Carved Naval Officer by Samuel H. Sailor

Curator's Choice tells the stories behind prized objects and artifacts from the collections of historical organizations and cultural institutions in Pennsylvania.

Hand carved trade signs advertising stores and professions, such as those of tobacconists, apothecaries, dentists, cobblers, and purveyors of men’s furnishings and ladies’ fancy apparel, were a familiar sight in major American cities during the eight­eenth and nineteenth centuries. Carved of wood and brightly painted, these trade signs – one of the earliest forms of advertis­ing – were extremely important in a society in which illiteracy was common. The most popular figure of the nineteenth century, the cigar store Indian, often life-sized, was placed in front of to­bacco shops to advertise tobacco, snuff, pipes, and related goods.

In seaports such as Philadelphia, New York, and Boston, professionally carved representations of mariners advertised ship chandlers and nautical instrument makers. Known as “Little Men,” these figures were as aesthetically pleasing as they were utilitarian. Historians believe they were executed by carvers who had earlier made ship figureheads.

In Philadelphia, a polychrome carved figure of a naval officer stood above the entrance to Riggs & Brother, a clock, chronometer, and nautical instrument firm founded by William H. C. Riggs in 1818. The circa 1860 wooden figure, with sex­tant in hand, is attributed to Samuel H. Sailor, a Philadelphian known to have carved tobacconist figures and ship orna­ments between 1858 and 1885. For more than a century the shop sign advertised Riggs & Brother.

For several years, a former director of the Philadelphia Maritime Museum – now the Independence Seaport Museum – regularly visited the proprietors of Riggs & Brothers to advise them that the rare sculpture was being damaged by weather and pleaded with them to donate it to the museum. He was horrified one day in 1972 to learn that the shop had closed and the figure had literally disappeared. He frantically traced Sailor’s masterpiece to an antiques dealer who, after spir­ited negotiations, agreed to sell it to the museum in 1973. The shop figure, standing five feet high, was painstakingly disman­tled and extensively restored. It is now a prized piece of the extensive collections of the Independence Seaport Museum.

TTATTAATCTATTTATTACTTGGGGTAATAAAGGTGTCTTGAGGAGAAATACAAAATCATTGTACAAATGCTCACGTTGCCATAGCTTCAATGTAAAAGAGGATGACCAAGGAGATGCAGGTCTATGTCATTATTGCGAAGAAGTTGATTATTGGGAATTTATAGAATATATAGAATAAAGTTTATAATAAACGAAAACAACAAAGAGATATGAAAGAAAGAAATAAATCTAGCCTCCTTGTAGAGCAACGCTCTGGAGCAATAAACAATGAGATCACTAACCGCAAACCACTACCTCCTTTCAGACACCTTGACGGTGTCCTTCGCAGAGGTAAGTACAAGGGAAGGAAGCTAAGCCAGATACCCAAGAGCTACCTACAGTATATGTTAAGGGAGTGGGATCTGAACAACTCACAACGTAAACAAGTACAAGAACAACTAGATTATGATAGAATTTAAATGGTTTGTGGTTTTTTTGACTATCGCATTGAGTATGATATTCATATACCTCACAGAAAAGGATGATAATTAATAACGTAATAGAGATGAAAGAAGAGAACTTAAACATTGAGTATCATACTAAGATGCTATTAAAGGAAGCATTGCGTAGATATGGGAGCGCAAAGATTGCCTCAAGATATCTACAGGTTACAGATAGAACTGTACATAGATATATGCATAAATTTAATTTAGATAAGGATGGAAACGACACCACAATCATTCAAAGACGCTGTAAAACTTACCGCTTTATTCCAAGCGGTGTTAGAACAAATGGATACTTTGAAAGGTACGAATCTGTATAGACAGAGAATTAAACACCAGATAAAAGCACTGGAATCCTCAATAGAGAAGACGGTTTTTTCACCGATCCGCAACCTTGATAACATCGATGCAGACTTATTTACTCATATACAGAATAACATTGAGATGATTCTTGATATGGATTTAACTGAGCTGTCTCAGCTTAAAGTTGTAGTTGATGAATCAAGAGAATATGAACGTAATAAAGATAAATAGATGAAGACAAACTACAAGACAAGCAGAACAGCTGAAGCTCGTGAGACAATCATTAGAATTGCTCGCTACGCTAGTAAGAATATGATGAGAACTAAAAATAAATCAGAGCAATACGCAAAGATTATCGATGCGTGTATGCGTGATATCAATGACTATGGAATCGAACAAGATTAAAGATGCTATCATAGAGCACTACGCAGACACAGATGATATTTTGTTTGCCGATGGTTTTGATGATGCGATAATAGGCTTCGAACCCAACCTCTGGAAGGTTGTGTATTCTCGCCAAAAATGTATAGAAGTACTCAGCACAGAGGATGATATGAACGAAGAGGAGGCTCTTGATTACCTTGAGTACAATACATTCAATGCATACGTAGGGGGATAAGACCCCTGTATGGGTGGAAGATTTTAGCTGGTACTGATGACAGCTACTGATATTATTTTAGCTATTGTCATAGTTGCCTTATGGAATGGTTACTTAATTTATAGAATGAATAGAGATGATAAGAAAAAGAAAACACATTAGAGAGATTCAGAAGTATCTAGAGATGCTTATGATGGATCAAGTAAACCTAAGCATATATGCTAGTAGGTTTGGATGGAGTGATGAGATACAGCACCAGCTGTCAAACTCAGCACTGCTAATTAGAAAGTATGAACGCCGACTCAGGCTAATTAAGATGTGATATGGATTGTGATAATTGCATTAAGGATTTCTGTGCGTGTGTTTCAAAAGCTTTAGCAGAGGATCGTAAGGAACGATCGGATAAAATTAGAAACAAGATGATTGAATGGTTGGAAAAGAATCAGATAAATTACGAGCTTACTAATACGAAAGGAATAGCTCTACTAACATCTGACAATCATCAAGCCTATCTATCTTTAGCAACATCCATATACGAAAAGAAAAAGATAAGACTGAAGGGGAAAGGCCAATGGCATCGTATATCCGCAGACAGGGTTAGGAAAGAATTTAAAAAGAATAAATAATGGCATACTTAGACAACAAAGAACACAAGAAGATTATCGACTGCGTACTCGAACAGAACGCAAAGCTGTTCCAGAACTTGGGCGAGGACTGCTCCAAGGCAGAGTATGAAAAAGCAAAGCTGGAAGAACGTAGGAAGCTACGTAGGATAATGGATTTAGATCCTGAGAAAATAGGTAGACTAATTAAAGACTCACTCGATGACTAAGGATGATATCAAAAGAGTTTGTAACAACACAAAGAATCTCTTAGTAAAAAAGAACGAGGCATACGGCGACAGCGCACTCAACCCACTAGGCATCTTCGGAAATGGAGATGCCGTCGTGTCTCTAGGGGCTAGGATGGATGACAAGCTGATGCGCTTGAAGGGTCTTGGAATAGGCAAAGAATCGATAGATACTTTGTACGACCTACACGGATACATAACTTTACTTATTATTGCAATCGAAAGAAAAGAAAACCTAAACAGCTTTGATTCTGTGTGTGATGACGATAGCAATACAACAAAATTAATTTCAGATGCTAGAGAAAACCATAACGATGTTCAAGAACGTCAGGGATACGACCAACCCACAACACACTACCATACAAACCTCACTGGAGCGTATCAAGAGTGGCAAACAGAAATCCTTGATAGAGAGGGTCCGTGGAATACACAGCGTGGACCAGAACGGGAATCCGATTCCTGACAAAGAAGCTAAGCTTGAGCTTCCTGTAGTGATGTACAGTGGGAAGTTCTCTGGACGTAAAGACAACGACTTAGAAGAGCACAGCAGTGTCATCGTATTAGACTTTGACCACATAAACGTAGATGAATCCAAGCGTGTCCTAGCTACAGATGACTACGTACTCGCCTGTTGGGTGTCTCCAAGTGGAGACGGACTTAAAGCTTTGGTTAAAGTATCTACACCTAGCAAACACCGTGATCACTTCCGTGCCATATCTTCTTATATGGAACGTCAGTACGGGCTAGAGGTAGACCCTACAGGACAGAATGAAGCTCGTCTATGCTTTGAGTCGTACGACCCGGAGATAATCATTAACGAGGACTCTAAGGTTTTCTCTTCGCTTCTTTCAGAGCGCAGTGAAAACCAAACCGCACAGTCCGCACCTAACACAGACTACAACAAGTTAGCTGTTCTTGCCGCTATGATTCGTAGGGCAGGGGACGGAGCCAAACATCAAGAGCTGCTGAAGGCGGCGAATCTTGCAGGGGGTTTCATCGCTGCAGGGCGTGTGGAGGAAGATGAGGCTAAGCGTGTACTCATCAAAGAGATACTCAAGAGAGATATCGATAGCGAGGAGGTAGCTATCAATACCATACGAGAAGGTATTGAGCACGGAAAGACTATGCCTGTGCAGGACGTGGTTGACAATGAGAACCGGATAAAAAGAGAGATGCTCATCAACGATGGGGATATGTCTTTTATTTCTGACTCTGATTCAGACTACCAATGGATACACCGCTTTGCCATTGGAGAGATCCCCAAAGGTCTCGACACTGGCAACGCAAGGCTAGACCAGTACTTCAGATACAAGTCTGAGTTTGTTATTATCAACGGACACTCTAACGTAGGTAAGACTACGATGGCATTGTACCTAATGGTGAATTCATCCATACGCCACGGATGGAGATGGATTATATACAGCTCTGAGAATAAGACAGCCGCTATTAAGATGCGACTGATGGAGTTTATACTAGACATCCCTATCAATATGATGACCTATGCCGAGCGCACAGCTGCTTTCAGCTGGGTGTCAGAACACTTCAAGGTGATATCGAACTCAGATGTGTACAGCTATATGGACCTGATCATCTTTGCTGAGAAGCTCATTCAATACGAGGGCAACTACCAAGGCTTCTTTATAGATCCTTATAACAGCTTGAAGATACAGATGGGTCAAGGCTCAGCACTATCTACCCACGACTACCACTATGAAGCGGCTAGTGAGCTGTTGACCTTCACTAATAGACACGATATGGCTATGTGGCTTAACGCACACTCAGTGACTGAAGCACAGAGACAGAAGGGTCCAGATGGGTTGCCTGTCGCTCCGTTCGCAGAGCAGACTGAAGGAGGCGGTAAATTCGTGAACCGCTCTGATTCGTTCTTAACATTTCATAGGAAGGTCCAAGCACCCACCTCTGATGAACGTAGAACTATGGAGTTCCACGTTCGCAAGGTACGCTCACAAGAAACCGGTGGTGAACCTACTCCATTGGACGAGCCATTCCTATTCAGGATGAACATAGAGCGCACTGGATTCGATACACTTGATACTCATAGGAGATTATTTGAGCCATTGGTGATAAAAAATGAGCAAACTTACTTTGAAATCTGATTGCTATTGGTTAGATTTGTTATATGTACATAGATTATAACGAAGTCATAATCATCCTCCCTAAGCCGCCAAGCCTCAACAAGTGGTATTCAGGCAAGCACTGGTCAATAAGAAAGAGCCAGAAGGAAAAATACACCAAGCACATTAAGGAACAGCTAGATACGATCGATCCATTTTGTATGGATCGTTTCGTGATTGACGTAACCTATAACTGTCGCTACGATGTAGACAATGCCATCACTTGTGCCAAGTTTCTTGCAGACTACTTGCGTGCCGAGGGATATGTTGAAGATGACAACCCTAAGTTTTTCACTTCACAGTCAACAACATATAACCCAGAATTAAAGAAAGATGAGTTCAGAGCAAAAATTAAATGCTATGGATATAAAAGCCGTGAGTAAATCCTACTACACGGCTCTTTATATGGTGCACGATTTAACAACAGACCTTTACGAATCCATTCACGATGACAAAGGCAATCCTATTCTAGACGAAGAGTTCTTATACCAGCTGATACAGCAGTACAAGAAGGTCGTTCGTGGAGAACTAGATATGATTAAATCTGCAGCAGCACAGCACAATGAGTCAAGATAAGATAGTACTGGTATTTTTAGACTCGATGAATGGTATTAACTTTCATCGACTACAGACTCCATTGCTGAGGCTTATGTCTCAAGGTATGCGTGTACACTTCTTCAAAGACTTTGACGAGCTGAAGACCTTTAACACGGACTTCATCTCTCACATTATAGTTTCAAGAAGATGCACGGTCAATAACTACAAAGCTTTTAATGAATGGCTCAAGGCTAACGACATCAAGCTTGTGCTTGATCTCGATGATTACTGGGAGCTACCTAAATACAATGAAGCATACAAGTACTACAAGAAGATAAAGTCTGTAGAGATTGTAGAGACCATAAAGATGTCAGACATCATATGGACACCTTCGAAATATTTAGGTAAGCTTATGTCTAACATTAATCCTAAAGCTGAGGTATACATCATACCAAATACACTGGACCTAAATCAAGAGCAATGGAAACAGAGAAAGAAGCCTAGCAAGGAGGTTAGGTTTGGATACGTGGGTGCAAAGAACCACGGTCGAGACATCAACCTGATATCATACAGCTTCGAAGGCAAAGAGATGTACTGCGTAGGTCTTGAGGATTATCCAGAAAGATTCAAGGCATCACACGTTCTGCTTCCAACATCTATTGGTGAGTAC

Founded in 1961, the Philadelphia Maritime Museum moved to its present location at Penn’s Landing on the waterfront and formally opened as the Independence Seaport Museum in July 1995. The museum explores, through temporary and permanent exhibitions, interactive equipment, and “hands-on” activities, the people, events, and technologies that have shaped the history of the Delaware River and the Delaware Bay. The one hundred thousand square foot educational and cultural center also offers historic ship tours, a working boat shop, and innovative programs that lead visitors on a fascinating journey of discovery through maritime heritage and tradition.

To obtain additional information, including a calendar of upcoming events, write: Independence Seaport Museum, Penn’s Landing, 211 South Columbus Blvd. and Walnut St., Philadelphia, PA 19106-1415; or telephone (215) 925-5439. Individuals with disabilities who need special assistance or accommoda­tion should telephone the museum in advance to discuss their needs. Persons who are deaf, hard of hearing, or speech impaired who wish to contact a hearing person via Text Telephone may use the PA Relay Center at (800) 654-5984.